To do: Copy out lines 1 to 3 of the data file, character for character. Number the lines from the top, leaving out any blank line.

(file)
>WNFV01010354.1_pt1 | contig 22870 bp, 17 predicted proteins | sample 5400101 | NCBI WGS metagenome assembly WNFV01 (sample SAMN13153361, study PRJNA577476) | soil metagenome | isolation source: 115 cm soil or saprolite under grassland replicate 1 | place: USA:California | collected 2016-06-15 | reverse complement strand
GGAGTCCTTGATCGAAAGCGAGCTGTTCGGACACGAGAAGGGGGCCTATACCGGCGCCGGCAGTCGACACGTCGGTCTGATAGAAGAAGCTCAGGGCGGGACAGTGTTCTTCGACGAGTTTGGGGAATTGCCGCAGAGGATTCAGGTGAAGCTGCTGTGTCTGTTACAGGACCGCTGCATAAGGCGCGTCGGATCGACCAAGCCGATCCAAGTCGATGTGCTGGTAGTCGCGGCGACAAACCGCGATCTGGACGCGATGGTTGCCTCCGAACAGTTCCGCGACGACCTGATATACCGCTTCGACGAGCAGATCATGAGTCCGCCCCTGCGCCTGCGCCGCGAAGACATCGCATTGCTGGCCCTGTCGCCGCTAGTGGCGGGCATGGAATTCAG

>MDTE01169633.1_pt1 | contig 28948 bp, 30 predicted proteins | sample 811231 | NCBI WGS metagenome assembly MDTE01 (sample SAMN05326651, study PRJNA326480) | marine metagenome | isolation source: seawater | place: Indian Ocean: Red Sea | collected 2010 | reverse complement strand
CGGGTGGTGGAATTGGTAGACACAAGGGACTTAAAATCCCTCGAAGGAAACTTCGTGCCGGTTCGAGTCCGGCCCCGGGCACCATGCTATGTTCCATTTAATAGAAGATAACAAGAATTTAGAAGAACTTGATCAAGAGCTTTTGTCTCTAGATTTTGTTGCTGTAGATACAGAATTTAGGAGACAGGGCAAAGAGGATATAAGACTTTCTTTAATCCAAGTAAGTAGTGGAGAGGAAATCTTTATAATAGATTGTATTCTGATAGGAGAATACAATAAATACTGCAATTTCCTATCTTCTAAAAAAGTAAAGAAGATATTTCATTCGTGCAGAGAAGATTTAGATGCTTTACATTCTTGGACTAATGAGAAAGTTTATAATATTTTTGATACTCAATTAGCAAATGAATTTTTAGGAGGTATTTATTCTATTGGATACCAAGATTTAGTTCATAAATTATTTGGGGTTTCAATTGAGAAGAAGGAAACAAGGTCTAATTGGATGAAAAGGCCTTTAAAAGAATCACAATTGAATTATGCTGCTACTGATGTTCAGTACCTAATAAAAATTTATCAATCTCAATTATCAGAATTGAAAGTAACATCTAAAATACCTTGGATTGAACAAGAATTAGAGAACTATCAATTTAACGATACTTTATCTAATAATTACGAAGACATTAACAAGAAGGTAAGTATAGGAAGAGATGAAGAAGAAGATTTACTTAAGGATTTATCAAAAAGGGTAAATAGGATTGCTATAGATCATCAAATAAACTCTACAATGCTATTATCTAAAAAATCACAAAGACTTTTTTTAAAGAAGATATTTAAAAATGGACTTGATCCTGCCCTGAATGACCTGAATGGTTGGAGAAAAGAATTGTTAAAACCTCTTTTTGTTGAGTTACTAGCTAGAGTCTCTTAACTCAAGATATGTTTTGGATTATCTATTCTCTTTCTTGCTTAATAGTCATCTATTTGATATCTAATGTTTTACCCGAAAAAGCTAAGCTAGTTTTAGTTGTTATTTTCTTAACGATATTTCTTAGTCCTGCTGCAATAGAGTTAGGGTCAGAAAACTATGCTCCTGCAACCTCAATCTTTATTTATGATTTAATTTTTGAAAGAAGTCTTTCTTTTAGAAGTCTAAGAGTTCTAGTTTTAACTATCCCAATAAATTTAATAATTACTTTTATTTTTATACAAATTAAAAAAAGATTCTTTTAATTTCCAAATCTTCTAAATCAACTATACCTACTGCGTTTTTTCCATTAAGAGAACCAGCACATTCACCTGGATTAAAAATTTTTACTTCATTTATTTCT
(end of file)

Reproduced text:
>WNFV01010354.1_pt1 | contig 22870 bp, 17 predicted proteins | sample 5400101 | NCBI WGS metagenome assembly WNFV01 (sample SAMN13153361, study PRJNA577476) | soil metagenome | isolation source: 115 cm soil or saprolite under grassland replicate 1 | place: USA:California | collected 2016-06-15 | reverse complement strand
GGAGTCCTTGATCGAAAGCGAGCTGTTCGGACACGAGAAGGGGGCCTATACCGGCGCCGGCAGTCGACACGTCGGTCTGATAGAAGAAGCTCAGGGCGGGACAGTGTTCTTCGACGAGTTTGGGGAATTGCCGCAGAGGATTCAGGTGAAGCTGCTGTGTCTGTTACAGGACCGCTGCATAAGGCGCGTCGGATCGACCAAGCCGATCCAAGTCGATGTGCTGGTAGTCGCGGCGACAAACCGCGATCTGGACGCGATGGTTGCCTCCGAACAGTTCCGCGACGACCTGATATACCGCTTCGACGAGCAGATCATGAGTCCGCCCCTGCGCCTGCGCCGCGAAGACATCGCATTGCTGGCCCTGTCGCCGCTAGTGGCGGGCATGGAATTCAG

>MDTE01169633.1_pt1 | contig 28948 bp, 30 predicted proteins | sample 811231 | NCBI WGS metagenome assembly MDTE01 (sample SAMN05326651, study PRJNA326480) | marine metagenome | isolation source: seawater | place: Indian Ocean: Red Sea | collected 2010 | reverse complement strand